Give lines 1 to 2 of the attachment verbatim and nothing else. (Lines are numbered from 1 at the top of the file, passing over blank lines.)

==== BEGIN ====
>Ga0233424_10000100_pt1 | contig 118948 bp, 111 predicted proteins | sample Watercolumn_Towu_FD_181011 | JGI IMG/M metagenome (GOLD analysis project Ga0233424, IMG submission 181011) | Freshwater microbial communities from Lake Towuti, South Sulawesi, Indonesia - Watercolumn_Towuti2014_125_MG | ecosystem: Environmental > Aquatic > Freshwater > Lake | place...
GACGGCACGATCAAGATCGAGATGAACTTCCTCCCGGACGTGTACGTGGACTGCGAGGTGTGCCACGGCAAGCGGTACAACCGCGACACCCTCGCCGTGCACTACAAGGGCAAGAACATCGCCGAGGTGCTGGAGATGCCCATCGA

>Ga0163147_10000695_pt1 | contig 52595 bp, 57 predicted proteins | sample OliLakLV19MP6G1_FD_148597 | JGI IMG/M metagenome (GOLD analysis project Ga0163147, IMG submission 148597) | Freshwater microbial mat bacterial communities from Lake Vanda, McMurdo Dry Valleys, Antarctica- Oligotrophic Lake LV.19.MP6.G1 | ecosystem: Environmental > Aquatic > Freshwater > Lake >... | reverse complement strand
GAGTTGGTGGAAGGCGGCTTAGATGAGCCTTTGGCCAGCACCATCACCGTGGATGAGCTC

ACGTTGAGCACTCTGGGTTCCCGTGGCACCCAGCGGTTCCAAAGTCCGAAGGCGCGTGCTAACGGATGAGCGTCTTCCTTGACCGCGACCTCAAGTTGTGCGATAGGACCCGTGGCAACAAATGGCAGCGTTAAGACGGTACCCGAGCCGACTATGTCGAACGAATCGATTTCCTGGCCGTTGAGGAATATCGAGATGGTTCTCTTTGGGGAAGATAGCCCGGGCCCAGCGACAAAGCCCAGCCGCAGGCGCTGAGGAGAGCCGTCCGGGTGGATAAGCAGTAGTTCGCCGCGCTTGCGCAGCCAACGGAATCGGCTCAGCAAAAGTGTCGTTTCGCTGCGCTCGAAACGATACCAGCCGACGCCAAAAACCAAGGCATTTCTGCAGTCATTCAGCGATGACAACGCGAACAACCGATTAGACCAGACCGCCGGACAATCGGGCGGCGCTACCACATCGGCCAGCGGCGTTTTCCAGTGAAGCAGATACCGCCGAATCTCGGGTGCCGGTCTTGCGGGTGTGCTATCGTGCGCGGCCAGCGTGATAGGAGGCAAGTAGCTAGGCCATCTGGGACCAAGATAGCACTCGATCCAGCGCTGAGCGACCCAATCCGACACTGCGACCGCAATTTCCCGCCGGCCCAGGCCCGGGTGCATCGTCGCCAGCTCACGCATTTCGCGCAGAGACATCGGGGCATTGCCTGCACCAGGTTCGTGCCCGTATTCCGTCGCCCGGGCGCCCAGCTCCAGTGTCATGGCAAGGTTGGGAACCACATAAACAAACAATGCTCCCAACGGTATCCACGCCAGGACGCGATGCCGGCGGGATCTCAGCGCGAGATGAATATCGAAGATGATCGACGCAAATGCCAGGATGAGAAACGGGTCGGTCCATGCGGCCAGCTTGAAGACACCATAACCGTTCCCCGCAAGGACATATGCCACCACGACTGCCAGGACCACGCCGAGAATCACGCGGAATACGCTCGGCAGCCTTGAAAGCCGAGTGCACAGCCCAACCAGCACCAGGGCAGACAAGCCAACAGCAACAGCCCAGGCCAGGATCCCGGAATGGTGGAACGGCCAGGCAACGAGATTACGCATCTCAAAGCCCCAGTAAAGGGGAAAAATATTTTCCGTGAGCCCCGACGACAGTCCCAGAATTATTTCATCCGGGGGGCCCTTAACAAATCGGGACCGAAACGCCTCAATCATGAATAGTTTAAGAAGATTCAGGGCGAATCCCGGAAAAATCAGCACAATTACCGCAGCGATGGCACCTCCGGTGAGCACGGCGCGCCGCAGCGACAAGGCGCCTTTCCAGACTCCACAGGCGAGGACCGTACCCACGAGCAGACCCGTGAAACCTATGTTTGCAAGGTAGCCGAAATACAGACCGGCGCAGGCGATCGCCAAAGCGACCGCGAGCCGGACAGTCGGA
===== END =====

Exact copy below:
>Ga0233424_10000100_pt1 | contig 118948 bp, 111 predicted proteins | sample Watercolumn_Towu_FD_181011 | JGI IMG/M metagenome (GOLD analysis project Ga0233424, IMG submission 181011) | Freshwater microbial communities from Lake Towuti, South Sulawesi, Indonesia - Watercolumn_Towuti2014_125_MG | ecosystem: Environmental > Aquatic > Freshwater > Lake | place...
GACGGCACGATCAAGATCGAGATGAACTTCCTCCCGGACGTGTACGTGGACTGCGAGGTGTGCCACGGCAAGCGGTACAACCGCGACACCCTCGCCGTGCACTACAAGGGCAAGAACATCGCCGAGGTGCTGGAGATGCCCATCGA